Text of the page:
Schooling the old school: How Reach, Inc. is creating the next generation of readers and leaders

Each day, people like you have ideas about how to make the world a better place, but don’t know how to put them into action. To help you take the first step, we’re profiling social entrepreneurs tackling issues that are important to them, one step at a time.

This week’s spotlight: all things education.

Rashaan talks about the impact of his experience as a Reach tutor
(video courtesy Stone Soup Films on Vimeo)

The idea

“I’m a firm believer that we all do better when someone gives us responsibility for something we care about,” says Mark Hecker, founder of the Washington, DC-area educational nonprofit, Reach Incorporated.

That makes sense for everyone, but especially for teens. When they’re turned on to something they care about, they’re unstoppable. Reach taps into this power by hiring and training high school-aged tutors to help elementary school students get better at reading.

When the goal is improved reading proficiency, the responsibility is real and the stakes are high. High school students totally get this—especially in a school district where 85 percent of ninth graders read below grade level. Many of Reach’s tutors have reading challenges of their own and understand where their kids are coming from.

This kind of tutoring program benefits both tutors and students: teens are given leadership experience, professional literacy training, and as much disposable income as they would make working in a fast food joint. Younger students are given the chance to work with a cool older kid who is totally invested in their success. Everyone ends up learning a ton.

Reach’s founder Mark is a former social worker who worked with teens in foster care and juvenile detention. He believes that every kid is teachable, but thinks that school systems where students are expelled and suspended for bad behavior—and clustered into groups based on standardized test results—aren’t doing a good job of this. If kids are written off or ignored for any reason, they can slip through the cracks.


To remedy this, Reach has practiced a “no one gets kicked out” policy since their start in 2010. They’ve worked with over 90 tutors over three years and have seen improved reading and comprehension abilities in nearly all of those students.

This year, they expect to serve 75 tutors and 75 students. Despite their growing success, getting Reach off the ground was about as easy as finding a pot of gold at the end of a reading rainbow.

Mark talked with us about some of his biggest challenges along the way:

  • Obstacle: Lack of business and nonprofit development knowledge

Mark didn’t have a strong project management or business development background when he got the idea for Reach. He figured that enrolling in a school leadership graduate program at Harvard would give him a good foundation to work from, but found that much of his education was focused on higher level theories and less on the nitty-gritty details of how to actually run an organization.

“I took a finances course and we were evaluating a decision that the University of California had to make a few years ago and I’m like, Well I’m going to have $30 next year—what should I do with those $30? Grad school wasn’t dealing with that.”

Solution: Mark says he learned the most about running an organization by just jumping in and giving it a try. He found that mentor relationships and the help of a professional coach also helped him enormously in the process.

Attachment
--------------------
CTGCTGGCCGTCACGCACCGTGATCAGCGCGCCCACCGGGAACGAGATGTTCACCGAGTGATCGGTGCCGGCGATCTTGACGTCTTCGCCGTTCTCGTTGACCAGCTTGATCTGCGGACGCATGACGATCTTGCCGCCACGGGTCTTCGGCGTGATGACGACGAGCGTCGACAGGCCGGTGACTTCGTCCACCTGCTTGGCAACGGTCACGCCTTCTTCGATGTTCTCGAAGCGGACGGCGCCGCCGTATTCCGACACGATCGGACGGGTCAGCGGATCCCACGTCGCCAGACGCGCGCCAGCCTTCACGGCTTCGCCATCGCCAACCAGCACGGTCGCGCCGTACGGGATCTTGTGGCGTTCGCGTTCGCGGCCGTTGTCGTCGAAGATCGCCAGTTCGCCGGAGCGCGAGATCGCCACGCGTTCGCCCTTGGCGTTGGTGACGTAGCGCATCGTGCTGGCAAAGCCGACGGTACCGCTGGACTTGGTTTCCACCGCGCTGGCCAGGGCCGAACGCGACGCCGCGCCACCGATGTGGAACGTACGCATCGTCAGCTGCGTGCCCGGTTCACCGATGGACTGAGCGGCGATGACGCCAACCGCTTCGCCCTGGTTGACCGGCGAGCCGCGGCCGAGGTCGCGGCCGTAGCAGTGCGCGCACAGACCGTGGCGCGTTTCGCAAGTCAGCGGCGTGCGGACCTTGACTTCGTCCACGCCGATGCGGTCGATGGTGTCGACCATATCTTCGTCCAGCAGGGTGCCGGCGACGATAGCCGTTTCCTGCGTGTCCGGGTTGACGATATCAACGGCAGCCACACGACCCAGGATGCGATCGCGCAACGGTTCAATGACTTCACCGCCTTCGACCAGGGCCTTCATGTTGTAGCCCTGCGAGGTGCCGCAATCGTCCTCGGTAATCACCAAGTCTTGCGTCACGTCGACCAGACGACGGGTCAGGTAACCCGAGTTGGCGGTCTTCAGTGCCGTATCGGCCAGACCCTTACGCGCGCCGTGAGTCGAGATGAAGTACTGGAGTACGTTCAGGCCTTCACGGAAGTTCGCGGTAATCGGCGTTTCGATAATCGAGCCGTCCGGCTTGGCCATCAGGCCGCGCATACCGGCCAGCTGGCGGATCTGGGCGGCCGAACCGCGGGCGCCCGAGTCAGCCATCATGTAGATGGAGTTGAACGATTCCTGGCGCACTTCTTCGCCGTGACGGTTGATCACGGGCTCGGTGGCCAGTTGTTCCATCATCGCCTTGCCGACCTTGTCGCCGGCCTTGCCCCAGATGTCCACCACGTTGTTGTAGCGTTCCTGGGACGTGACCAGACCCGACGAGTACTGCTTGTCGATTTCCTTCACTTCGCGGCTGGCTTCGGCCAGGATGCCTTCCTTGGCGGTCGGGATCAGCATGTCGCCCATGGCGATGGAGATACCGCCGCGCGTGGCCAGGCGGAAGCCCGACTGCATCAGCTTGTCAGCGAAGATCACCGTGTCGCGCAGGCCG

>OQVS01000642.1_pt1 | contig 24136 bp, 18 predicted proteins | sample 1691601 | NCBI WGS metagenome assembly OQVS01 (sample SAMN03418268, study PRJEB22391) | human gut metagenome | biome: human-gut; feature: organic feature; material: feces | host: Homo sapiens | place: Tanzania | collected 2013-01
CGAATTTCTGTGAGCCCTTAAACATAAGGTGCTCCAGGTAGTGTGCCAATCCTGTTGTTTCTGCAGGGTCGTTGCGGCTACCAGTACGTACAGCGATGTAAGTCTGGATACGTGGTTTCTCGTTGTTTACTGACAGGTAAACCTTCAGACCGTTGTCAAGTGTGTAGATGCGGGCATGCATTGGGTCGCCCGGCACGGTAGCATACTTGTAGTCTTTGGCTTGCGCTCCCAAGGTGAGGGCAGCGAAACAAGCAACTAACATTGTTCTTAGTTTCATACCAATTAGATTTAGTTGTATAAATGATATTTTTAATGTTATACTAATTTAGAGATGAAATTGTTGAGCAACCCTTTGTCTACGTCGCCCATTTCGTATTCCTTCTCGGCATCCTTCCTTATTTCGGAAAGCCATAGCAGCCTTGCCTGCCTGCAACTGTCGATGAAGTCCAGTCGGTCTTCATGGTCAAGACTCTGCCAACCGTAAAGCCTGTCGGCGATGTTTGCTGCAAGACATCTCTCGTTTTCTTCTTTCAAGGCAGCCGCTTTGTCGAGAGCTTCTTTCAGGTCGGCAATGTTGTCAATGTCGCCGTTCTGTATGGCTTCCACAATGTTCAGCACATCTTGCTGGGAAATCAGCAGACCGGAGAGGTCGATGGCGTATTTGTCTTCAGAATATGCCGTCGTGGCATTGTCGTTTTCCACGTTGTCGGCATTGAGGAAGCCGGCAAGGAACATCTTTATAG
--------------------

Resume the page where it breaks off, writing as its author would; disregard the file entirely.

“I sought out, pretty intentionally, leaders of organizations that I respect so that I could ask questions of people on a very basic level when things come up.”

Makes sense that the founder of an organization that’s all about mentors would have a few himself, right?

  • Obstacle: Drain on emotional energy

Even though he had good support from his mentors, Mark was basically alone in getting Reach off the ground for the first few years.

“Starting an organization is by far the loneliest thing I’ve ever done and it is just really hard,” he says.

Mark faced even more challenges as he tried to find the balance between networking, cheerleading, and saving time for himself to recharge.

“I’m a pretty strong introvert, so making my profession talking to people and networking and convincing them that this idea is worth building… I collapse on my couch a lot.”

Solution: Mark gets energy from the successes of his kids and also from the success of the organization overall. “I admit to being hugely excited and feeling very validated about the fact that it’s actually working.”

  • Obstacle: Confronting people’s assumptions about the model

When people can’t openly talk about injustice in the educational system, it’s hard to get the conversation moving in that direction.

“The most challenging thing about our model for most people is that they really have trouble trusting an underperforming teenager to work with a little kid and do a good job,” he says. “I had one person who actually said, ‘Wait, you let the illiterate thugs teach?’ I think the reality is that a lot of people think this even though no one will say it. And I can’t have a conversation to change their mind because they won’t admit that’s what they believe.”

Solution: To combat this, Reach strives to be as transparent as possible. They’re honest about what they do and who they work with in hopes of starting a different kind of conversation about what’s effective—and what isn’t—when it comes to student success.

“The most powerful discussion in education right now, in my mind, centers on the things we’re refusing to say,” Mark says. “At Reach, we work to surface some of those things very intentionally.”

Are you interested in learning more about Mark’s model and potentially bringing it to your area? Connect with Mark on Idealist.

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